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Looking at and comparing how two different newspapers report the same story.

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Nathan Beck 10c Looking at and comparing how two different newspapers report the same story. In the following essay, I intend to compare the differences and similarities in which two different newspapers - a tabloid (The Mirror) and a broadsheet (The Times) report the same story. I will be looking at the presentation and the use of language as well as the basics of how the story is put forward and told. Both papers are reporting the same story in which Prince Philip made a statement along the lines that 'guns are no more dangerous than cricket bats' following a shooting at a school in Dunblane in Scotland. In general there are many differences between tabloids and broadsheets. A tabloid is smaller than a broadsheet, usually being about half the size and so is easier to handle. Tabloids tend to be more gossip based, informing more on celebrities, scandals and entertaining the reader whereas a broadsheet focuses on more serious issues such as politics, business and informing the reader. Both papers feature several presentation techniques, but how they are used differ greatly. For example, the masthead in The Mirror is very bold and simple whereas The Times' is more formal yet ornate, posh and traditional. ...read more.


The Times uses only one, very small picture, which is neutral and doesn't make the Prince seem bias on foolish at all. The presentational features in both papers are very different and contrast in many ways. It is very interesting how the same story can be told in completely different ways just by how it is displayed. But also, a very significant difference between the two articles is the use of sensational and informative language and the effect of bias. Sensational language is language that makes the story sound incredibly interesting and exciting as although usually over exaggerates the point. For example, something 'bad' becomes 'tragic' or 'horrifying'. Sensational language is most often found in tabloids such as The Mirror. On the front page alone there are many examples of sensational language such as 'Gun Storm' in the headline. A mere stupid statement regarding guns has suddenly hit the headlines and is made to sound atrocious and extremely serious. In the lead paragraph there is another example: 'sparked outrage' where a line like 'has caused anger' or such could have been used - sensational, over the top language has been used to make the article sound far more interesting than it actually is. ...read more.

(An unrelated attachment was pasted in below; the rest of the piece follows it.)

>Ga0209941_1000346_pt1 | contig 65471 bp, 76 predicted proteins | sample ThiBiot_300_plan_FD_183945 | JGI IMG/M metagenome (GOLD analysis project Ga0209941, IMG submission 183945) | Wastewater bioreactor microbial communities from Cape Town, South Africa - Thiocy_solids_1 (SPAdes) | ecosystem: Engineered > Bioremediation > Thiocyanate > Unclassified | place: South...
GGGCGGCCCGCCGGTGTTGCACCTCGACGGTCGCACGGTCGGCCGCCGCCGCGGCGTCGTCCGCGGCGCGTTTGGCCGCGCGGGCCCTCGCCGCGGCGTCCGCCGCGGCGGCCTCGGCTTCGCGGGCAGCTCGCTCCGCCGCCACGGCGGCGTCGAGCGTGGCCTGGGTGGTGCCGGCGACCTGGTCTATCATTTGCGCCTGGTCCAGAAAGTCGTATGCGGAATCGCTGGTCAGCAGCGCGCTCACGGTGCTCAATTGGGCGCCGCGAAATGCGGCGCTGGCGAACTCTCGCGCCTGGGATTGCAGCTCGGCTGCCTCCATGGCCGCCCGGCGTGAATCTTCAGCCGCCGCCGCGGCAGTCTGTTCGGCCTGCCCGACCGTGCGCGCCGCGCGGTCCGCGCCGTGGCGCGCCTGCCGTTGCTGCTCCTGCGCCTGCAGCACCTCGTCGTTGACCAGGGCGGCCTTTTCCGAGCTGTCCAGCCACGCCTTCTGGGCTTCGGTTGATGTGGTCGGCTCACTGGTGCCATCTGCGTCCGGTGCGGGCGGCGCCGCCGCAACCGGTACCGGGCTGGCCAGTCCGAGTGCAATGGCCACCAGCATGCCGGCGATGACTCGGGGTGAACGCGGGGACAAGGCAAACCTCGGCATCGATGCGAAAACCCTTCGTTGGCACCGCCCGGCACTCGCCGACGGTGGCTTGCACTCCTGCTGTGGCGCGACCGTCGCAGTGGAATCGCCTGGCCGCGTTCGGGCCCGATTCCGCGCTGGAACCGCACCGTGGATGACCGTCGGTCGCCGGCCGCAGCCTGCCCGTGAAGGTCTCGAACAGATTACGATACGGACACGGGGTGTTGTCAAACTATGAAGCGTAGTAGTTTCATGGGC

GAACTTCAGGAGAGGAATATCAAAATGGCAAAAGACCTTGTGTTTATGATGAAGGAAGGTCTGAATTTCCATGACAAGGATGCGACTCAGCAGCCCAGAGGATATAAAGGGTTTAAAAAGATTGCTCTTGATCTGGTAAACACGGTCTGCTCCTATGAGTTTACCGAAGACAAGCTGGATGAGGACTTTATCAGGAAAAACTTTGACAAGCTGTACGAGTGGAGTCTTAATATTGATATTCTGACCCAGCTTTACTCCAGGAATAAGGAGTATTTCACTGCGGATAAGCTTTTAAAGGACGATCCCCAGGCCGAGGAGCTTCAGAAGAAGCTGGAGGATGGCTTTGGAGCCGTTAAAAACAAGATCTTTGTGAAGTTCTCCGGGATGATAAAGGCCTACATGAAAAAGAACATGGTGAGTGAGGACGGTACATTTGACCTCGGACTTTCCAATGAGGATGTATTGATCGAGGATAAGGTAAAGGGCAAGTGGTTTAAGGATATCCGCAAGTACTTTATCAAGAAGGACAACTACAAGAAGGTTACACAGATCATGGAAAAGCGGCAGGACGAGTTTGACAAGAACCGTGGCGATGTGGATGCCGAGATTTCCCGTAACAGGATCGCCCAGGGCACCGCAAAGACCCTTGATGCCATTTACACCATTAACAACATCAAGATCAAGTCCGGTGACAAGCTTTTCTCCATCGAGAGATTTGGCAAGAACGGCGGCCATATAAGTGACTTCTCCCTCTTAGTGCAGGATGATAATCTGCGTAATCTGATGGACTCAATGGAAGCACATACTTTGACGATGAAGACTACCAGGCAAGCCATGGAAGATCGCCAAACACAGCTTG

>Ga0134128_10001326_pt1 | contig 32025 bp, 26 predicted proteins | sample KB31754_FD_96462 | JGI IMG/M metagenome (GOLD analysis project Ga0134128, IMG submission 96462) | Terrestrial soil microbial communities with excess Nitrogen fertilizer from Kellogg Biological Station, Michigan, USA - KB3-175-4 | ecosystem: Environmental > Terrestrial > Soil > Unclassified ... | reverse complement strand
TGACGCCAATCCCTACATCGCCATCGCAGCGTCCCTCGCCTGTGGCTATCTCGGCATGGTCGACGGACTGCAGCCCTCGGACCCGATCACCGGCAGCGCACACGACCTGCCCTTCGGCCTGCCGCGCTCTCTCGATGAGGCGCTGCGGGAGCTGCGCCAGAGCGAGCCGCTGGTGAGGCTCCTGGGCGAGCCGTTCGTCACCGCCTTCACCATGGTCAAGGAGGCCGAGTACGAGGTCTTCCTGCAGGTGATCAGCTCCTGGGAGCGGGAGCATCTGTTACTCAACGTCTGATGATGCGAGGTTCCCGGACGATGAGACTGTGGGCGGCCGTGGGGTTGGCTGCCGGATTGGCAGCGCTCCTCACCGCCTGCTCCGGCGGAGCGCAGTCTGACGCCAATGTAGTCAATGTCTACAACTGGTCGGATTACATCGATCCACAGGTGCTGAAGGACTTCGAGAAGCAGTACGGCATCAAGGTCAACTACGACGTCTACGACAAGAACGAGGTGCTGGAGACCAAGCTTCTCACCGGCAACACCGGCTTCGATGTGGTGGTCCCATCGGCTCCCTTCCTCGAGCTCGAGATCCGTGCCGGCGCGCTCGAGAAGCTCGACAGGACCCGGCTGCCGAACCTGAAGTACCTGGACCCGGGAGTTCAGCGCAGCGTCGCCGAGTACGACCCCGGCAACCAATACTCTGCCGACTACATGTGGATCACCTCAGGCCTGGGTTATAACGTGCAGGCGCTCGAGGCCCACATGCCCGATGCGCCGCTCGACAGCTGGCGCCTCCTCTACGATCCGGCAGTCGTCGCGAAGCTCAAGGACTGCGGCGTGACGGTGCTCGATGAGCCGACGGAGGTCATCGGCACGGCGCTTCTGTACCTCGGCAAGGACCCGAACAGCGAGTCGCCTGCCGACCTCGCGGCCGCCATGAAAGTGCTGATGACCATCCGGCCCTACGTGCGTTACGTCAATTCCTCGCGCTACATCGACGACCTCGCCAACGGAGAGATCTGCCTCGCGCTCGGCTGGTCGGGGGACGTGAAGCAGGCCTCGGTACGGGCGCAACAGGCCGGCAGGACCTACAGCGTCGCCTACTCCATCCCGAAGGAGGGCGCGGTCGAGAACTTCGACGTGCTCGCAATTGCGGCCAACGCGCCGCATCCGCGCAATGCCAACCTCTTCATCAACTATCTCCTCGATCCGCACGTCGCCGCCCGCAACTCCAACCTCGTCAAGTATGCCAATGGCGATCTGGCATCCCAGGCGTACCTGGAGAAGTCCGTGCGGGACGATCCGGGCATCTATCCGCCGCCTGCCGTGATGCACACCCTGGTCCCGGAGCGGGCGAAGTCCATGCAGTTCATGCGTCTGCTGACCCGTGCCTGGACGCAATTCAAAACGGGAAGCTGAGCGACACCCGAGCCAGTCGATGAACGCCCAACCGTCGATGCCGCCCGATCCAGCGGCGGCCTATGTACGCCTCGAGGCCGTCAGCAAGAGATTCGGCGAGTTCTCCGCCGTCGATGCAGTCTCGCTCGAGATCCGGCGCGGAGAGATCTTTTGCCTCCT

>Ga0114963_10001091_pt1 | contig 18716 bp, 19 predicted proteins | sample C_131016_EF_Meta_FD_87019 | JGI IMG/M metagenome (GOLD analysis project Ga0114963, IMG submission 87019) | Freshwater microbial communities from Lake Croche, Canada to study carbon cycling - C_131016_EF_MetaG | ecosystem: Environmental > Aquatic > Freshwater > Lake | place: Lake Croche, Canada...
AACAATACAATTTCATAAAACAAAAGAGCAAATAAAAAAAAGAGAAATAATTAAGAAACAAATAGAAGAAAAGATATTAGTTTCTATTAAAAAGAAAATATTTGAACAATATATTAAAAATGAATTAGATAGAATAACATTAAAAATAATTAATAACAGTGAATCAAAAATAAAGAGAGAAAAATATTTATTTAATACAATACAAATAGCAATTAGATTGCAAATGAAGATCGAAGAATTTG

A paper may also be bias if it is against a particular person or group of people, in the case of The Mirror - the royal family in particular. The 'readership' of a paper is the type of people that generally read that particular paper and so are the type of people the paper is aimed at and designed for. The readership of a tabloid such as The Mirror, are traditionally 'blue collar' workers who have less time to read and generally have a lower reading stamina (reading stamina is the average length of reading someone can do before loosing attention). Thus these papers are easier to read as they have less text, more pictures and simpler language. The readership of a broadsheet such as The Times tends to be those with a high reading stamina who demand in-depth reporting. An example of these people include those with more time, for example when travelling such as businessmen, lawyers and teachers. These papers have far more text and less pictures and are often linked to education. The Mirror and The Times both tell the same story in very different ways as I have explained in this essay. It is a fact that The Mirror uses more sensational language and bias than The Times, which uses more informative and factual language and is far more neutral. 2 ...read more.

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